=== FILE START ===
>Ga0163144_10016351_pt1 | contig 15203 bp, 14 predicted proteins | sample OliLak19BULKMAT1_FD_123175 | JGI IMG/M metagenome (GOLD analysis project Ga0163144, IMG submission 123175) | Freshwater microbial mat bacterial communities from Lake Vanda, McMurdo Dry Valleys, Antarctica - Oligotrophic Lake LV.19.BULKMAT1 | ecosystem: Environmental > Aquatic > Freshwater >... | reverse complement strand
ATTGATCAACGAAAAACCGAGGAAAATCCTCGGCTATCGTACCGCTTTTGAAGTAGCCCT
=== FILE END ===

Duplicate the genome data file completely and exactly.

>Ga0163144_10016351_pt1 | contig 15203 bp, 14 predicted proteins | sample OliLak19BULKMAT1_FD_123175 | JGI IMG/M metagenome (GOLD analysis project Ga0163144, IMG submission 123175) | Freshwater microbial mat bacterial communities from Lake Vanda, McMurdo Dry Valleys, Antarctica - Oligotrophic Lake LV.19.BULKMAT1 | ecosystem: Environmental > Aquatic > Freshwater >... | reverse complement strand
ATTGATCAACGAAAAACCGAGGAAAATCCTCGGCTATCGTACCGCTTTTGAAGTAGCCCT